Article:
If you are ready to begin making plans for your land, please contact the Riverside Land Conservancy. The Conservancy will provide expert advice that can make financial sense for you and your family. Some approaches to consider include: partial or full land donation programs (described below), conservation easements, and land sale methods.
If you would like someone from RLC to contact you, please fill out the Real Estate Donation Form and mail it to the RLC office.
Donating land for conservation purposes is one of the finest legacies a person can leave. Land donation may be the best strategy for those who:
Land donation may provide substantial income tax deductions and estate tax benefits. Although RLC focuses on preserving open space, commercial or residential property might also be donated, with the understanding that the property would be sold to support future conservation efforts.
Partial sale/partial donation is a very attractive alternative. Under such circumstances, the Conservancy works to arrange the sale of the property with the landowner, along with finding the funding to accomplish the transaction.
By donating through a remainder interest, a landowner may continue to live on land and retain a reserved life estate. In this arrangement, one donates land but continues to live on and use the property. The land trust gains full title and control over the property only after the donor is deceased. By donating a remainder interest, the landowner may be eligible for an income tax deduction when the gift is made. The deduction is based on the fair market value of the donated property less the expected value of the reserved life estate.
Donation by will is the method to use for those who would like to own and control land, but assure its protection after death. It’s important to make sure that the chosen recipient is willing and able to receive the gift.
A charitable gift annuity is a tool for those who need a lifelong income. With a charitable gift annuity, one agrees to transfer property to a charity, and the charity agrees to make regular annuity payments to specified beneficiaries.
A gift of land usually qualifies for a charitable income tax deduction at the time of the gift, based on the value of the land less the expected value of the annuity payments.
Another option for donating property and receiving regular income is a charitable remainder unitrust. One places land in a trust, first putting a conservation easement on it, if it is to be protected. Then the trustee sells the land and invests the net proceeds from the sale. One or more specified beneficiaries receives payments each year for a fixed term or for life, then the trustee turns the remaining funds in the trust over to the land trust. The gift qualifies for a charitable income tax deduction when the land is put in the trust, based on the value of the land, less the expected value of the payments.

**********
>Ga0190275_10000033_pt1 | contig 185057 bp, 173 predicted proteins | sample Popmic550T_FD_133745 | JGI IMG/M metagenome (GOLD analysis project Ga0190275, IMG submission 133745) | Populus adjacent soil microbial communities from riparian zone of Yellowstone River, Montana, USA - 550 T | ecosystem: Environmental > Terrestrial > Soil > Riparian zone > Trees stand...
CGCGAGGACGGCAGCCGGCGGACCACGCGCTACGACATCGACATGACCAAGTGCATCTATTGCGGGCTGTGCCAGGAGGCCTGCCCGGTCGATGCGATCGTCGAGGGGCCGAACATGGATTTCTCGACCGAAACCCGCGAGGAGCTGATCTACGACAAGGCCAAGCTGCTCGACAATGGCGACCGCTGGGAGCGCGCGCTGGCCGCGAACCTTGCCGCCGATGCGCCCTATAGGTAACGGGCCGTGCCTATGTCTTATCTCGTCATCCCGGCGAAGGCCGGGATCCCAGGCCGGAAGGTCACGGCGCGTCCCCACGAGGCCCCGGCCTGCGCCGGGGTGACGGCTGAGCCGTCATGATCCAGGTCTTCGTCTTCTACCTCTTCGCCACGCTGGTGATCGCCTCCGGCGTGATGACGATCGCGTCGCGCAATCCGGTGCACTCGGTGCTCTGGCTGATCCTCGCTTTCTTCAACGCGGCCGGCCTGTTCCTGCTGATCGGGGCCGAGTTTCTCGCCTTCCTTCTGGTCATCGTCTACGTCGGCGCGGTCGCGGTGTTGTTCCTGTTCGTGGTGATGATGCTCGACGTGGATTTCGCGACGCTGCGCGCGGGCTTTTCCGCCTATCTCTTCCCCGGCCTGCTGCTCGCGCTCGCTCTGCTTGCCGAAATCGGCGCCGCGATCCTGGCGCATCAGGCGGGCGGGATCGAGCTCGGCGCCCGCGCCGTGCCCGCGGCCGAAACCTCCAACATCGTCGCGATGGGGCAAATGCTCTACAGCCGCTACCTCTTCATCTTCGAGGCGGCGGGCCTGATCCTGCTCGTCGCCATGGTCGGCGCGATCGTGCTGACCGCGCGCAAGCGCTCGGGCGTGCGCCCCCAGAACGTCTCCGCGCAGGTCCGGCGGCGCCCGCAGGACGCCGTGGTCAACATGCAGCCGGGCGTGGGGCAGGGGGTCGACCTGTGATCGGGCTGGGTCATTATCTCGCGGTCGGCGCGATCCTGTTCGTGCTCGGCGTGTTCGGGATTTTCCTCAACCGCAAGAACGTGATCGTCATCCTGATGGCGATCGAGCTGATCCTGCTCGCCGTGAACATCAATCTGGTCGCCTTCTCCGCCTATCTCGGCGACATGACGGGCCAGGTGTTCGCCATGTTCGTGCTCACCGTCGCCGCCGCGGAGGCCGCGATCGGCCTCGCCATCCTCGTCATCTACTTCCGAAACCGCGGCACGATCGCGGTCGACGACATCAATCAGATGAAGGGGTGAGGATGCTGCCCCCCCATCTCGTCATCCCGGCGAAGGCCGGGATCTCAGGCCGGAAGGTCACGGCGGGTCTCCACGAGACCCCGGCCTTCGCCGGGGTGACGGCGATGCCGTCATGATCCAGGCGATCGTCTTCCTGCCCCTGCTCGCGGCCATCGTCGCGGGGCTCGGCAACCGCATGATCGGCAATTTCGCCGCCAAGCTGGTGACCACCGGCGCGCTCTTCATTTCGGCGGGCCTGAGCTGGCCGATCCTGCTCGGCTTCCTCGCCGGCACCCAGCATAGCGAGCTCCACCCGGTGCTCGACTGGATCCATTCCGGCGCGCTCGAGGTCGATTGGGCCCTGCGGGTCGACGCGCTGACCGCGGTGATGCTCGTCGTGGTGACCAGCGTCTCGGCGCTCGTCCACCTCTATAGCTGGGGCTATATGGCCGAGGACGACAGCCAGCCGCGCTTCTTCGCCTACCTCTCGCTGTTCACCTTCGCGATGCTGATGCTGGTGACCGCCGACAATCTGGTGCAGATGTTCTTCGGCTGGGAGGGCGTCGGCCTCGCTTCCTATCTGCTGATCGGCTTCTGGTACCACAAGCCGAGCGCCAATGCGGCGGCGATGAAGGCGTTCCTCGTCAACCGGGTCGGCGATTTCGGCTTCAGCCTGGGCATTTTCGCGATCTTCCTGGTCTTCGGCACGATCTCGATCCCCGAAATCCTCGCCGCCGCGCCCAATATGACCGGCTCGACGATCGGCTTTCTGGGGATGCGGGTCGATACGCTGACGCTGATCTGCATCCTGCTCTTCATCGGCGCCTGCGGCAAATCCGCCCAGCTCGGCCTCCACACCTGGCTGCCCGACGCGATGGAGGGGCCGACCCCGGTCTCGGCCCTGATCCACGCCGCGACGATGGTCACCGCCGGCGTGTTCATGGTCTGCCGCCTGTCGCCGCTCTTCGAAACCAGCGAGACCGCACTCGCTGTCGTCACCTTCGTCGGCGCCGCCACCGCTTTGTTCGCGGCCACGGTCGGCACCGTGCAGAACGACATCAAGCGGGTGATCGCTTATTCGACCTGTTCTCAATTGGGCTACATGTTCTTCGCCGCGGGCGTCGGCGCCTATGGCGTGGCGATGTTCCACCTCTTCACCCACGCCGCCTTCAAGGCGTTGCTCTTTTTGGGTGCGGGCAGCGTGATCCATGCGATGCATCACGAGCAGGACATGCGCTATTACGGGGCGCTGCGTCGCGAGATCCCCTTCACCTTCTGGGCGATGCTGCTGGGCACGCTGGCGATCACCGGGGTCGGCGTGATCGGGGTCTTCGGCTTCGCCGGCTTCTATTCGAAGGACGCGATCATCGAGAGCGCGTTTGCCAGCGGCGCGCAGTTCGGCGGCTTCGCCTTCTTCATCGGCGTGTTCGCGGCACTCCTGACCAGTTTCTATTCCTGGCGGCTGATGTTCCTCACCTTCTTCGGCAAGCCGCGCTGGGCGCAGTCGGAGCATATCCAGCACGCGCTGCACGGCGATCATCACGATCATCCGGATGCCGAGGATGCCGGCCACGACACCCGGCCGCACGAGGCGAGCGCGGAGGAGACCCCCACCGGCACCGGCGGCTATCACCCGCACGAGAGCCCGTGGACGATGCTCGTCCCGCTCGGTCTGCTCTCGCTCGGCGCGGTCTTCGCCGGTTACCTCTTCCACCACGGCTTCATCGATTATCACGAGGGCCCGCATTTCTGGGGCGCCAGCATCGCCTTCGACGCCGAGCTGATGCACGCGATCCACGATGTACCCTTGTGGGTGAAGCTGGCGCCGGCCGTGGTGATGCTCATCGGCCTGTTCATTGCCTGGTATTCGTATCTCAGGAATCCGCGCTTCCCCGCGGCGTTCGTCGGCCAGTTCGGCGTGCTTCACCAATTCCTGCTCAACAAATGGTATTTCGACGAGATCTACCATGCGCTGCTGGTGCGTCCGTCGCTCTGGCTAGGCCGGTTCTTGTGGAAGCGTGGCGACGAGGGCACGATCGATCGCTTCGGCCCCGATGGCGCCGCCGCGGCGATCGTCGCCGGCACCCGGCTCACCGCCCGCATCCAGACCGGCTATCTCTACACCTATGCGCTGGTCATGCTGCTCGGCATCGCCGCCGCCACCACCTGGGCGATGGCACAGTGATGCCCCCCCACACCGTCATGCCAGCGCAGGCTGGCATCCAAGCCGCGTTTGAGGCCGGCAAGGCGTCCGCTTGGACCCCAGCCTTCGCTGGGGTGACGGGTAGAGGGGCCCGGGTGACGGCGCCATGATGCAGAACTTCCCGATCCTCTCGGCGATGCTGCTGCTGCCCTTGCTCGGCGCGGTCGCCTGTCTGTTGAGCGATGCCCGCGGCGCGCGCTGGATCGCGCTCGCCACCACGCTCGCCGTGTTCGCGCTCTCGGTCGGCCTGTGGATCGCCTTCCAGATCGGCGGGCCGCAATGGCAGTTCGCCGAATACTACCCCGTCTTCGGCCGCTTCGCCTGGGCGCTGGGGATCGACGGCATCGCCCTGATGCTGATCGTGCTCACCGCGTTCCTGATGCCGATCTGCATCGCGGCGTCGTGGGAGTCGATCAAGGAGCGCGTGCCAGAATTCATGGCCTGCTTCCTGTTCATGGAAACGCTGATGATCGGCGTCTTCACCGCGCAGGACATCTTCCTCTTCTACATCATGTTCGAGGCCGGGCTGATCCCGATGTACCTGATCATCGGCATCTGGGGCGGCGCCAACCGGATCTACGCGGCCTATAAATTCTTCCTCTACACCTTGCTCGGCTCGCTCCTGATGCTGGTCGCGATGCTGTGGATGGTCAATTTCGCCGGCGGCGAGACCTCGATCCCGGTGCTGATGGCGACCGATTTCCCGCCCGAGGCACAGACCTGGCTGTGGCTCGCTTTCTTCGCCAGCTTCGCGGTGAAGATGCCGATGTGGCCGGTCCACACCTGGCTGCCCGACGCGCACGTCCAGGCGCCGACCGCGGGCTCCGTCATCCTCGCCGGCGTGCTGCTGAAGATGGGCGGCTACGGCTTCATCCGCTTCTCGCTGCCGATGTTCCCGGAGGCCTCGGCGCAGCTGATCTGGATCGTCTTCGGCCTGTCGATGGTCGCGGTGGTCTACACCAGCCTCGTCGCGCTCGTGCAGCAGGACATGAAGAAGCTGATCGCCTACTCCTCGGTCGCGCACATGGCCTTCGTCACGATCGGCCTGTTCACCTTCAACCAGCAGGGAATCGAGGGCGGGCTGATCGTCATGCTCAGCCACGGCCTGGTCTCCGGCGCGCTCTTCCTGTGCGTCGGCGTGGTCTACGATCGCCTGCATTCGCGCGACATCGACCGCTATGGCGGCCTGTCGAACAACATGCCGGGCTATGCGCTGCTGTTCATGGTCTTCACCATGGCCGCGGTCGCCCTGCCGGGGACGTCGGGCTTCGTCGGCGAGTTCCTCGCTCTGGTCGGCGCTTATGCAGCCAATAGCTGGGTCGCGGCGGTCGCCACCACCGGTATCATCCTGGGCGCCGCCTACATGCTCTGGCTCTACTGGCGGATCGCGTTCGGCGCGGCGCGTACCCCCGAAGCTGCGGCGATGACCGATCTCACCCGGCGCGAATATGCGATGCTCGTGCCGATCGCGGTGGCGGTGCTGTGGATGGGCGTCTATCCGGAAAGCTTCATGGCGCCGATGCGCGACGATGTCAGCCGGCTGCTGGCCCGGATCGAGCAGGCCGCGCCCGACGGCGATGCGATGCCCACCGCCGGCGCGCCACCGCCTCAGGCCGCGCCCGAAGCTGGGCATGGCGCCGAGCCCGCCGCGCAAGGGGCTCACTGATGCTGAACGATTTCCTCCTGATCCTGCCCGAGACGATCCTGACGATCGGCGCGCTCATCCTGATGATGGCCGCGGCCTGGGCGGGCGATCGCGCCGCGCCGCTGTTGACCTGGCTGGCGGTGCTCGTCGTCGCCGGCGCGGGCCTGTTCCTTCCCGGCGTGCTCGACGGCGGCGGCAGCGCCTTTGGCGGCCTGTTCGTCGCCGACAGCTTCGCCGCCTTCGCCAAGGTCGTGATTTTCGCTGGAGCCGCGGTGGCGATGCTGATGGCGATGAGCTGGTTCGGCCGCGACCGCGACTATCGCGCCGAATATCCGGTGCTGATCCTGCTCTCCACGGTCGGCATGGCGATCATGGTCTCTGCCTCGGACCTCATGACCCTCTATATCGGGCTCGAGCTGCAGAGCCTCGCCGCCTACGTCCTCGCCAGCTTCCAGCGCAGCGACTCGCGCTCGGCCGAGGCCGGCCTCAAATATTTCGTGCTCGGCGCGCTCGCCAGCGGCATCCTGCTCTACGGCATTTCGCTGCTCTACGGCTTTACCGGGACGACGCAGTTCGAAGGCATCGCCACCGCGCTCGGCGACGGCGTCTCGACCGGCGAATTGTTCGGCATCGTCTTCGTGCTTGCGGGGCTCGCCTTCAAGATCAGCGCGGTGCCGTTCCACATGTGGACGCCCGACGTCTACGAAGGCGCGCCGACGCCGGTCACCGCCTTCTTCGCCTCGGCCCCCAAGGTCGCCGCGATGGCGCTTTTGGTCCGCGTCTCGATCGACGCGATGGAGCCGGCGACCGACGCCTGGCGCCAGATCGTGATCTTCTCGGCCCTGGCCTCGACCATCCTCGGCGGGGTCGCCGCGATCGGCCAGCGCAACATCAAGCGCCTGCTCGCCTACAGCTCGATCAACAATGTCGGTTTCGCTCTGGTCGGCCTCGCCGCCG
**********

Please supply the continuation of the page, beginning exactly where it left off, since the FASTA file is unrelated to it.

Charitable gift annuities and charitable remainder unitrusts are most useful for highly appreciated land, the sale of which would incur high capital gains tax.
A conservation easement (or conservation restriction) is a legal agreement between a landowner and a land trust or government agency that permanently limits uses of the land in order to protect its conservation value. It allows landowners to continue to own and use their land and to sell it or pass it on to heirs.
When a conservation easement is donated to RLC, the landowner gives up some of the rights associated with the land. For example, a landowner might give up the right to build additional structures, but retain the right to grow crops. Future owners would be bound by the terms specified by the easement. RLC would be responsible for making sure that the terms of the easement were followed.
Conservation easements offer great flexibility. An easement may apply to a portion of the property and need not require public access. For example: an easement on property which supports rare wildlife habitat might prohibit development. An easement on agricultural property might permit continued farming and the construction of additional agricultural structures.
Landowners usually donate easements, but sometimes conservation easements are sold. Easements may qualify as tax-deductible charitable donations if they benefit the public by permanently protecting important resources and if they meet other federal tax code requirements. The amount of the donation is the difference between the land's value with the easement and the land’s value without the easement.
Placing an easement on property may also result in property tax savings.
A conservation easement may be essential for passing land on to heirs when it helps lower estate taxes. By removing the potential for development, the easement lowers the land’s market value, resulting in lower estate tax. Whether the easement is donated during life or by will, it may make a difference to the heirs' ability to keep the land intact.
If a landowner needs to realize some immediate income from selling land, yet would like the property to be preserved, a purchase might be arranged. However, land conservancies, which are nonprofit organizations, usually have limited funds for land purchases.
A fair market sale is often not as advantageous for a landowner as one might expect, due to capital gains taxes and selling costs, including real estate commissions. With a bargain sale, land is sold for less than its fair market value. A bargain sale combines the income-producing benefits of a sale with the tax-reducing benefit of a donation. A bargain sale often makes it feasible and affordable for the Riverside Land Conservancy to acquire property.
For further reading, refer to Conservation Options: A Landowner's Guide available from the Riverside Land Conservancy, or Preserving Family Lands and The Conservation Easement Handbook, available for purchase from the Land Trust Alliance.